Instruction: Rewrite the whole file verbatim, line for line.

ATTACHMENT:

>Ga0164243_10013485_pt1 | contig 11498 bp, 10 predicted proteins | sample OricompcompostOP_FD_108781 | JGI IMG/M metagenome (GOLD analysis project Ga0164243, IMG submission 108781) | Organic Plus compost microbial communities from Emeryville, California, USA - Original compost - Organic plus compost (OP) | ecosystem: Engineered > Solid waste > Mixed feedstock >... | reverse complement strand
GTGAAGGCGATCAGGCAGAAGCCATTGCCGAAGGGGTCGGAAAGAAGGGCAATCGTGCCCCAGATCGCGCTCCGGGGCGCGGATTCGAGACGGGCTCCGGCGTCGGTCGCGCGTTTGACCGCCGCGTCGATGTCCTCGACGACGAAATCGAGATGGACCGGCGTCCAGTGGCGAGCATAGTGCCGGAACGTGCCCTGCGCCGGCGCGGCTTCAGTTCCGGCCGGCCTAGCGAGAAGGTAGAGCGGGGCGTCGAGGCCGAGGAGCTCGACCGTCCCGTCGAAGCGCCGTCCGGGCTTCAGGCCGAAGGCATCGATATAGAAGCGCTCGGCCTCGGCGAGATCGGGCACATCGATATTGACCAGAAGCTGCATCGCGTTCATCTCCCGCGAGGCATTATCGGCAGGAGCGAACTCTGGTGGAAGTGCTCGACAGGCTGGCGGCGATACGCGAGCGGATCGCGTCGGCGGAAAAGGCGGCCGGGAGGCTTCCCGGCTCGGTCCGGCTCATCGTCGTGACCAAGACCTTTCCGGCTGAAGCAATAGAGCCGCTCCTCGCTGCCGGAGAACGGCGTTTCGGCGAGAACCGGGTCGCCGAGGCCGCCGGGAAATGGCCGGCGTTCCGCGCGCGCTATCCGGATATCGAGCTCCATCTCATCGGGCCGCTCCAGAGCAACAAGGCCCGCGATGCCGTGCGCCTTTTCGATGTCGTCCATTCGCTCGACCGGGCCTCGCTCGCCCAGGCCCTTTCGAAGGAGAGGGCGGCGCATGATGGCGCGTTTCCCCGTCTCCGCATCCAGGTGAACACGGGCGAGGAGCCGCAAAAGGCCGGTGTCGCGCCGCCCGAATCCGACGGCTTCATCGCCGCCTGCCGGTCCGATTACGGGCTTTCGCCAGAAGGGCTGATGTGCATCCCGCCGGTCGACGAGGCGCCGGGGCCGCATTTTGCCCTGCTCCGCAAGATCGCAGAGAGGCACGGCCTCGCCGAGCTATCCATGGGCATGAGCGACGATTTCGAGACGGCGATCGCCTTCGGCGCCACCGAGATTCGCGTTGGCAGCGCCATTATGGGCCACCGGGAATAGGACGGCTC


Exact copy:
>Ga0164243_10013485_pt1 | contig 11498 bp, 10 predicted proteins | sample OricompcompostOP_FD_108781 | JGI IMG/M metagenome (GOLD analysis project Ga0164243, IMG submission 108781) | Organic Plus compost microbial communities from Emeryville, California, USA - Original compost - Organic plus compost (OP) | ecosystem: Engineered > Solid waste > Mixed feedstock >... | reverse complement strand
GTGAAGGCGATCAGGCAGAAGCCATTGCCGAAGGGGTCGGAAAGAAGGGCAATCGTGCCCCAGATCGCGCTCCGGGGCGCGGATTCGAGACGGGCTCCGGCGTCGGTCGCGCGTTTGACCGCCGCGTCGATGTCCTCGACGACGAAATCGAGATGGACCGGCGTCCAGTGGCGAGCATAGTGCCGGAACGTGCCCTGCGCCGGCGCGGCTTCAGTTCCGGCCGGCCTAGCGAGAAGGTAGAGCGGGGCGTCGAGGCCGAGGAGCTCGACCGTCCCGTCGAAGCGCCGTCCGGGCTTCAGGCCGAAGGCATCGATATAGAAGCGCTCGGCCTCGGCGAGATCGGGCACATCGATATTGACCAGAAGCTGCATCGCGTTCATCTCCCGCGAGGCATTATCGGCAGGAGCGAACTCTGGTGGAAGTGCTCGACAGGCTGGCGGCGATACGCGAGCGGATCGCGTCGGCGGAAAAGGCGGCCGGGAGGCTTCCCGGCTCGGTCCGGCTCATCGTCGTGACCAAGACCTTTCCGGCTGAAGCAATAGAGCCGCTCCTCGCTGCCGGAGAACGGCGTTTCGGCGAGAACCGGGTCGCCGAGGCCGCCGGGAAATGGCCGGCGTTCCGCGCGCGCTATCCGGATATCGAGCTCCATCTCATCGGGCCGCTCCAGAGCAACAAGGCCCGCGATGCCGTGCGCCTTTTCGATGTCGTCCATTCGCTCGACCGGGCCTCGCTCGCCCAGGCCCTTTCGAAGGAGAGGGCGGCGCATGATGGCGCGTTTCCCCGTCTCCGCATCCAGGTGAACACGGGCGAGGAGCCGCAAAAGGCCGGTGTCGCGCCGCCCGAATCCGACGGCTTCATCGCCGCCTGCCGGTCCGATTACGGGCTTTCGCCAGAAGGGCTGATGTGCATCCCGCCGGTCGACGAGGCGCCGGGGCCGCATTTTGCCCTGCTCCGCAAGATCGCAGAGAGGCACGGCCTCGCCGAGCTATCCATGGGCATGAGCGACGATTTCGAGACGGCGATCGCCTTCGGCGCCACCGAGATTCGCGTTGGCAGCGCCATTATGGGCCACCGGGAATAGGACGGCTC